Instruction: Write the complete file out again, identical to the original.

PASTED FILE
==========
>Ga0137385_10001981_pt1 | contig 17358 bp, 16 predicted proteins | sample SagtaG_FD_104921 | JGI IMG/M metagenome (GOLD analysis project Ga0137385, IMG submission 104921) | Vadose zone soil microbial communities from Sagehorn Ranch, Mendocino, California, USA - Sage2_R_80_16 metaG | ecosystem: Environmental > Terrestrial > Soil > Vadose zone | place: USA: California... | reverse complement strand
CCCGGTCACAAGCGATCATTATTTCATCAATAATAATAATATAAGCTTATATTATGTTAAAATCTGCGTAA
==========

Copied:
>Ga0137385_10001981_pt1 | contig 17358 bp, 16 predicted proteins | sample SagtaG_FD_104921 | JGI IMG/M metagenome (GOLD analysis project Ga0137385, IMG submission 104921) | Vadose zone soil microbial communities from Sagehorn Ranch, Mendocino, California, USA - Sage2_R_80_16 metaG | ecosystem: Environmental > Terrestrial > Soil > Vadose zone | place: USA: California... | reverse complement strand
CCCGGTCACAAGCGATCATTATTTCATCAATAATAATAATATAAGCTTATATTATGTTAAAATCTGCGTAA